Natural Gas Adds $100 Billion Surplus to U.S. Economy
We often talk about the profits and losses created by market developments, and the companies that earn them.
But what do things like innovation and resource discoveries do for you?
More specifically, what has the United States’ natural gas boom done for you… even if you’ve never owned a natural gas stock?
A recent paper from Yale Graduates Energy Study Group says that we’ve gained quite a lot.
The calculations are simple, yet insightful. Rather than a complex econometric model with lots of opaque assumptions, the analysis is easy to comprehend with assumptions that anyone can understand (and therefore question). The result is an estimate of just how much benefit the U.S. economy has derived from the expansion of natural gas production.
Of course, the benefits to actual producers of natural gas are substantial. By crunching the public numbers of five top producers, the study estimates that their costs clock in at $1 per million cubic feet (mcf). When you add in fixed costs and taxes, that costs goes up to about $3.41 per mcf.
Compare that to the average selling price of $5 over the last few years, and it’s clear that producers have seen a healthy profit.
But what about consumers?
Well, there’s no doubt that natural gas production has lowered energy prices. That, in turn, lowers electricity prices, shipping prices, food prices… Just about everything! And lower prices lead to better lifestyles for consumers.
For example, the study examines the consumer surplus – an economic concept that measures the aggregate difference between what consumers are willing to spend on a good and what they actually have to pay at market price. (If you’re willing to spend $100 for a ticket to a sporting event, but the tickets only cost $60, you have a $40 consumer surplus.)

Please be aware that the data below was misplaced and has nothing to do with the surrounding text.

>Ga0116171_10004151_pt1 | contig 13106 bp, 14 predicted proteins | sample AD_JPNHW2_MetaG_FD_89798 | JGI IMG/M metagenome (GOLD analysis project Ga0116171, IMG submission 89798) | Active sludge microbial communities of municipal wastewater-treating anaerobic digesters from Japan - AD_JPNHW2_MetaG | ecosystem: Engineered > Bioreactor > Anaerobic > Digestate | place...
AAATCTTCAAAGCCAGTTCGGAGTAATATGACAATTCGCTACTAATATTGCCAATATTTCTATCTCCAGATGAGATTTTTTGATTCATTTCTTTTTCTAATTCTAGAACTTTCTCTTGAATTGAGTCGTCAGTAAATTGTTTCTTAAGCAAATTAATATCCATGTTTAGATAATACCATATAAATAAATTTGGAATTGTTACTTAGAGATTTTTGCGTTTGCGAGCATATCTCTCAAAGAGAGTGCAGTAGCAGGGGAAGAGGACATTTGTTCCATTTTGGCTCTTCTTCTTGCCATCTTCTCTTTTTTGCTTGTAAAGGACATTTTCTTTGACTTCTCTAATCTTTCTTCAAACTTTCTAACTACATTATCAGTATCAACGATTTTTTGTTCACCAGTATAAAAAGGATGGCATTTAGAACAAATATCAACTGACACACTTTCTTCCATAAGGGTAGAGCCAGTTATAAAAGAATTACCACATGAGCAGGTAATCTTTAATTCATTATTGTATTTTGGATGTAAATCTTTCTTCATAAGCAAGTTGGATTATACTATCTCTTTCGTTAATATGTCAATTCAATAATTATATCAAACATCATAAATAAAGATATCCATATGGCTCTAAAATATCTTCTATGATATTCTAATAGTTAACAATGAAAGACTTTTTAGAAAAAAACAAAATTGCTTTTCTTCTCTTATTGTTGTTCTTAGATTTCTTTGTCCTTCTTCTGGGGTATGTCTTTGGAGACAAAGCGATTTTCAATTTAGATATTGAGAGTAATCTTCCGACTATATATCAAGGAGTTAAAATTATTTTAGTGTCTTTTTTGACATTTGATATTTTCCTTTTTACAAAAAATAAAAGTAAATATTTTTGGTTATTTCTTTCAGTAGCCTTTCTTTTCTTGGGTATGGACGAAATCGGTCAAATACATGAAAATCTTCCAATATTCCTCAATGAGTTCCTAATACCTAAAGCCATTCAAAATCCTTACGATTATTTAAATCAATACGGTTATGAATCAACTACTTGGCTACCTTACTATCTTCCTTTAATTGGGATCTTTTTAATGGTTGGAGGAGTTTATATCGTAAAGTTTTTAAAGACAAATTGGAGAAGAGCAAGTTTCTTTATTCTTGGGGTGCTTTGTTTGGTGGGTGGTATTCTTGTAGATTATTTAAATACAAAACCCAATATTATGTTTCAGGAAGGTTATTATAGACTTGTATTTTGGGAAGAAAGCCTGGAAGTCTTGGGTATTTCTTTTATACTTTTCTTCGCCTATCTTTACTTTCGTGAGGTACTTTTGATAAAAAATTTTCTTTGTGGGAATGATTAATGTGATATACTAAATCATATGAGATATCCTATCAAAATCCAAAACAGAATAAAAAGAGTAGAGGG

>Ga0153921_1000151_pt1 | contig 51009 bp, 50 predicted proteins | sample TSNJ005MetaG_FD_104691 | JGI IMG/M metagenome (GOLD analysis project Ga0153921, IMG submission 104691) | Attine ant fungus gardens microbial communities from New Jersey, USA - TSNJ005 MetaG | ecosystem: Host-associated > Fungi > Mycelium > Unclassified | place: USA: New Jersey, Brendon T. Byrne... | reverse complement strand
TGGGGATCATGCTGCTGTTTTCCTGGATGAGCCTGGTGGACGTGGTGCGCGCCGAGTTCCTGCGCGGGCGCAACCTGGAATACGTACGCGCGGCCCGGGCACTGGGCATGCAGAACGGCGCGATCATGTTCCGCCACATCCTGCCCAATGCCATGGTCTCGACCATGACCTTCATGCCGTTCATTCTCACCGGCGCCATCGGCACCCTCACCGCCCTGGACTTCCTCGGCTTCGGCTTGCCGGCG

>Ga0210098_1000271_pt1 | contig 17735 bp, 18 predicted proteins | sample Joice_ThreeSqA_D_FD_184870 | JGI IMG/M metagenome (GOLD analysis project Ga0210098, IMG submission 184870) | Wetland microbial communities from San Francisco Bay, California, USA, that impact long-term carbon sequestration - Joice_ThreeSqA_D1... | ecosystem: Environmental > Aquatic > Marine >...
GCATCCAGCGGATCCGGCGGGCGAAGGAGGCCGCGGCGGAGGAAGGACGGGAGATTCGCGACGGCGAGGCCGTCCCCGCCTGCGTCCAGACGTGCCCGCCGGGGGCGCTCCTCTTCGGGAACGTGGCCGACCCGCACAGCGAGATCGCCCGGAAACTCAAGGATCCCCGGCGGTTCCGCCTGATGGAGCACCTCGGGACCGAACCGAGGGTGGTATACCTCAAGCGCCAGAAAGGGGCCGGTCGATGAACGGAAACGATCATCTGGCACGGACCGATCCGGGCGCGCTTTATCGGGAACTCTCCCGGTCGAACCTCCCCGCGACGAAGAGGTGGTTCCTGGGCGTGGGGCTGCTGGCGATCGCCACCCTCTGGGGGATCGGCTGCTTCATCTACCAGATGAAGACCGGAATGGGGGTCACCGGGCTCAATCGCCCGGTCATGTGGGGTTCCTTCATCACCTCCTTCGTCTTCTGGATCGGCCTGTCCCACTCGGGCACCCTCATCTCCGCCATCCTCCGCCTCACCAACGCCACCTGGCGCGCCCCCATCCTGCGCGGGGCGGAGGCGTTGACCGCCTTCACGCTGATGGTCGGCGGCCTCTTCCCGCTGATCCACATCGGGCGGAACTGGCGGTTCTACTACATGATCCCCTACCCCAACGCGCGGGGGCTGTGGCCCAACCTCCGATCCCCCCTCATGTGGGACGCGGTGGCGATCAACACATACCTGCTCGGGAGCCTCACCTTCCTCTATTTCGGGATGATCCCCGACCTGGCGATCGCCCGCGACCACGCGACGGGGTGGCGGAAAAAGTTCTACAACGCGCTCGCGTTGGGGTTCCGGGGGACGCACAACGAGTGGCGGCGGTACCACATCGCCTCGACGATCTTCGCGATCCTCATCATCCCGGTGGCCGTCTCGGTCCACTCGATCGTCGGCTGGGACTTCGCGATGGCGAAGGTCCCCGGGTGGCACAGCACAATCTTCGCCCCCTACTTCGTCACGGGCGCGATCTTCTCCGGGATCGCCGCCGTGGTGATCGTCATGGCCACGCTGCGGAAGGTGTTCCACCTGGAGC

Using evidence about demand for energy at different price levels, the authors suggest that based on this metric, consumers gain about $100 billion per year thanks to low natural gas prices.
On top of that, the authors suggest that replacing crude oil use with natural gas use will further reduce prices for oil, generating another $25 billion per year in benefits for consumers.
This study was undertaken in an effort to contrast natural gas’ benefits to the costs associated with any environmental damage that it may cause.
You see, in each of the areas where natural gas production has risen, there’s strong opposition from groups who worry that the effects of hydraulic fracking are not fully understood – and that it may wreak havoc both below, and above ground.
But according to estimates from the authors, that’s not the case. Since the environmental costs of the natural gas boom amount to only $250 million per year… a small fraction of the $100 billion in benefits.
Now, I don’t claim to be an expert on the environmental effects of natural gas, and I’m not taking a position for, or against those effects. Even so, I am skeptical that the environmental effects of an activity can be measured only by its “clean-up” costs, as the authors indicate. In other words, natural gas may have racked up more costs along the way than the study claims.
Either way, the point is this: An industry that was barely growing a few years ago has sprouted and added an extra $100 billion per year to all of our pockets. And that doesn’t even include the jobs it created.
It just goes to show how resilient the American economy can be. Something that’s especially good to see today.
Ahead of the tape,